The Spanish government presented a draft bill to parliament on 28 July that would introduce temporary contributions on additional profits generated by energy companies and banks (i.e., credit and financing institutions). Specifically, a 1.2% contribution would apply on utility sales by power facilities and a 4.8% contribution on net interest income and net commissions of banks. Revenue from the contributions would be used to fund government measures to alleviate the economic consequences of the COVID-19 pandemic, skyrocketing inflation and the effects of global events, which have led to soaring prices of certain basic goods and services and had a deleterious effect on the population, in particular, the most vulnerable segments of the population.
According to public statistics quoted by the government, the sectors that have experienced the most significant price increases are electricity, gas and petroleum, as well as credit and financing institutions, which have profited from burgeoning interest rates.
If enacted, the measures would become effective on 1 January 2023 and apply to extraordinary profits obtained by covered entities during 2023 and 2024.
The contribution applicable to the energy sector would apply to its main operators as defined by relevant laws and regulations. However, operators whose turnover for fiscal year (FY) 2019 was less than EUR 1 billion or whose turnover for FYs 2017, 2018 and 2019 with respect to energy sector activities did not exceed 50% of the total turnover of the relevant FY would fall outside the rules.
The contribution applicable to banks would apply to its main operators, defined as those whose income derived from interest and commissions for FY 2019 amounts to or exceeds EUR 800 million.
The tax base of the contribution on the energy sector would be the company’s turnover, and if an operator is part of a tax group, the relevant turnover would be the group’s consolidated turnover.
The tax base for the finance sector would be the sum of the interest margin (interest income less interest expense) plus the sum of income and expenses derived from commissions. If an operator is part of a tax group, the relevant margins would be the group’s consolidated margins. Turnover or the sum of margins would be that derived from the operator’s profit and loss account determined according to applicable accounting standards.
Significantly, the contributions would not be deductible for corporate income tax purposes (as is the case for the corporate income tax, which until now is the only nondeductible tax).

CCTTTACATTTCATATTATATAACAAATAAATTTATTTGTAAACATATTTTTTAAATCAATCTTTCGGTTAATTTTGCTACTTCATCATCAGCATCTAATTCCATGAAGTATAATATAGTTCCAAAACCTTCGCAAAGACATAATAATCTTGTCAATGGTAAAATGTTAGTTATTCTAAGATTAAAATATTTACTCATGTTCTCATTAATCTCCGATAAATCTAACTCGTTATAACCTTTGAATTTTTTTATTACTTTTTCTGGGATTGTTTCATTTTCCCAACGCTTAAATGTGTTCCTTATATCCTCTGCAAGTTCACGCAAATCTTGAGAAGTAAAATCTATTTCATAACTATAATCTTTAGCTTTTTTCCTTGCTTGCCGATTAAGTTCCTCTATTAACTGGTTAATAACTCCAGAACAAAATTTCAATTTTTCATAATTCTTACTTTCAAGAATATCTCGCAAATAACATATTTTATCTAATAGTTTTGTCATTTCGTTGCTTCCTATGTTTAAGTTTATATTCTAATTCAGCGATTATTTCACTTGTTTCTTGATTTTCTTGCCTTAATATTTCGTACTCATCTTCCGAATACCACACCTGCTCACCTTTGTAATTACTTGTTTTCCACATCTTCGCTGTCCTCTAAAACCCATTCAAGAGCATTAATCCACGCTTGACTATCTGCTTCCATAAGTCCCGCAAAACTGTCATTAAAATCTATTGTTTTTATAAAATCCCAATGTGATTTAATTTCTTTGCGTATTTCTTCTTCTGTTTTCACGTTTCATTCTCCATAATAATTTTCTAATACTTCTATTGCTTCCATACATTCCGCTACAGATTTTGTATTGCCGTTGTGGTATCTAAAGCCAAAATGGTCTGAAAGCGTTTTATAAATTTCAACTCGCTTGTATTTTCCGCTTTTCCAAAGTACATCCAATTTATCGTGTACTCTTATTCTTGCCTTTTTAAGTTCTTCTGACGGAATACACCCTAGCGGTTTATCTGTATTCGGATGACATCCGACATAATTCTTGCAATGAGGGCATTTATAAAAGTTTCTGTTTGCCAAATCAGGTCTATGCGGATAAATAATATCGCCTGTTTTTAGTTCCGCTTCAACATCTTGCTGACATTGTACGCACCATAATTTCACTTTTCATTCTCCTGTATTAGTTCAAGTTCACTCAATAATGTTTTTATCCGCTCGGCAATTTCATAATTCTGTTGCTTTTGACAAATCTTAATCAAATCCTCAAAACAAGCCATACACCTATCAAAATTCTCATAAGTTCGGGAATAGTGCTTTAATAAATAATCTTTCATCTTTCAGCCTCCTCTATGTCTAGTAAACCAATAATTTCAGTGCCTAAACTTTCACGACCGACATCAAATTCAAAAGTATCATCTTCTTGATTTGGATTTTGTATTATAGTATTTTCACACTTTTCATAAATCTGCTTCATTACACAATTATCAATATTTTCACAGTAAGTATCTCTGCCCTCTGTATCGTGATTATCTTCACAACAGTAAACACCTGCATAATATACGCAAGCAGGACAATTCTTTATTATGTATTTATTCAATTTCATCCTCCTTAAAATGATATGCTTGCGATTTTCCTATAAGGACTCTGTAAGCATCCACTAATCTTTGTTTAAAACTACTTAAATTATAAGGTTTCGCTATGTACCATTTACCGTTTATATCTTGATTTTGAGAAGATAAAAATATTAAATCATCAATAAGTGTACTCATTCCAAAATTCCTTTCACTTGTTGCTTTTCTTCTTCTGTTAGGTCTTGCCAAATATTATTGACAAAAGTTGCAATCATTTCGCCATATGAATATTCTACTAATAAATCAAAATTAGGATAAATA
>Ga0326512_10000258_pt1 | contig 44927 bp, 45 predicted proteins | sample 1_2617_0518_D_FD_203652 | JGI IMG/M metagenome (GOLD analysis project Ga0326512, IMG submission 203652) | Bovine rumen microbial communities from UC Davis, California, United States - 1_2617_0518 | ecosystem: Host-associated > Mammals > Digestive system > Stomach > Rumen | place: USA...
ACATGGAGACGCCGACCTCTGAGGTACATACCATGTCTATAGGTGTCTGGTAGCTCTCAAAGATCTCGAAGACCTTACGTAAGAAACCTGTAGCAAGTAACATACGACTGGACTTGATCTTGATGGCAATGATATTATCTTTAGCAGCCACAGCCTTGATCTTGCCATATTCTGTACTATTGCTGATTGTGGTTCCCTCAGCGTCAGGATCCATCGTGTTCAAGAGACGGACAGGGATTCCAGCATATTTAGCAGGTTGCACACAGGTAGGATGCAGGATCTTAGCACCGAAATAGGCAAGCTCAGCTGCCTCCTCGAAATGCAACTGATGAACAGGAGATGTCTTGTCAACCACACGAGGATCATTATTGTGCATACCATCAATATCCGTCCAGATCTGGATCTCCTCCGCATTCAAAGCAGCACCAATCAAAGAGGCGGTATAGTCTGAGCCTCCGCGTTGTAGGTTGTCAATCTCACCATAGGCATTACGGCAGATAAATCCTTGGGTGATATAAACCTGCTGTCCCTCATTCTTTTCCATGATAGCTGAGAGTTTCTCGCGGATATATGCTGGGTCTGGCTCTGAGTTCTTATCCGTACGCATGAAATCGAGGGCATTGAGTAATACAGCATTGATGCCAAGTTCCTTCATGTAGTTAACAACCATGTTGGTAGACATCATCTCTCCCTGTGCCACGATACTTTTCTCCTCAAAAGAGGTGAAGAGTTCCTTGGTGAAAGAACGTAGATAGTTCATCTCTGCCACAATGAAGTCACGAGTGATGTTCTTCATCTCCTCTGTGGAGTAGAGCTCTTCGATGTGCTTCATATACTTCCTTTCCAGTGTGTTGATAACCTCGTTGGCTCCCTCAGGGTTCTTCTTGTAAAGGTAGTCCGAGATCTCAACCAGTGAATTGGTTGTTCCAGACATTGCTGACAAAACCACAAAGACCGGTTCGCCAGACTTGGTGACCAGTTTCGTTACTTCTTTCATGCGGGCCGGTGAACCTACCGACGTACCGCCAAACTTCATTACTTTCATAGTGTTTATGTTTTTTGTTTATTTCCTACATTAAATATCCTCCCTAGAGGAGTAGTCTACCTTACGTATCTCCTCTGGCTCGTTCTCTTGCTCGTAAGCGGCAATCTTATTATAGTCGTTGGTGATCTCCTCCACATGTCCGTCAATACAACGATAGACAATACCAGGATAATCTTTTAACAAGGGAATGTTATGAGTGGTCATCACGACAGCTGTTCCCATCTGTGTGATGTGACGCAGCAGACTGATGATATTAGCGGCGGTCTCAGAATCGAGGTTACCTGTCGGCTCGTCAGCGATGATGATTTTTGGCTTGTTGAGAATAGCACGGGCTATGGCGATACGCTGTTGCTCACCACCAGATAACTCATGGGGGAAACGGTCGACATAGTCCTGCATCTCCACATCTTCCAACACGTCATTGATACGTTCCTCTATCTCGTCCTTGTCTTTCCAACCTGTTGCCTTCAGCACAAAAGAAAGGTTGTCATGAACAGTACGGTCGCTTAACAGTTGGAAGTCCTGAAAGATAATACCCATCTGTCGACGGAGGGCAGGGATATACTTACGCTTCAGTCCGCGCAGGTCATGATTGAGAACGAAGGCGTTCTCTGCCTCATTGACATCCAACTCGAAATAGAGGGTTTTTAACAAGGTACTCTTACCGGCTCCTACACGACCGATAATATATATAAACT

As noted above, the rate of the contribution applicable to the energy sector would be 1.2% of the relevant turnover obtained in the calendar year (not the FY) preceding the date the income was accrued. The rate applicable to the banking sector would be 4.8% of the relevant sum of margins of the calendar year (not the FY) preceding the date the income was accrued.
Compliance obligations would apply to both energy companies and banks. Affected energy companies and banks would be required to file a return and pay the contribution within the first 20 days of September of the reporting year. In addition, an interim payment—equal to 50% of the final contribution payable—would have to be made within the first 20 days of February of the reporting year. If the tax base is not yet known by the due date of the interim payment, it could be calculated on the basis of reasonable estimations in line with applicable accounting standards of the sector. Penalties under the General Tax Act would apply for failure to comply, i.e., a minimum penalty equal to 50% of the tax due could be levied.
Affected operators would not be permitted to pass the cost of the contribution on to consumers. If an operator did pass on the costs, a penalty equal to 150% of the total amount charged to consumers could be levied.
Interestingly, the bill expressly avoids classification of the levies as a tax and instead classifies them as special temporary public non-tax contributions in an attempt to prevent the levies from being seen as taxes on income, which would mean an unjustified increase in the corporate income tax rate for affected energy and financing companies, as compared to their competitors that do not reach the minimum threshold. Companies in the energy and financing sectors already are subject to a 30% corporate tax rate (rather than 25%, which applies to all other companies), and if the contributions were treated as taxes, there could be grounds to challenge them since Spanish tax law principles do not allow the same taxable event to be taxed twice.
If enacted, the contributions would become effective on the date following the date the law is published in the official gazette and would apply for calendar years 2023 and 2024. Although the contributions are intended to apply only for a two-year period, it is possible this could change.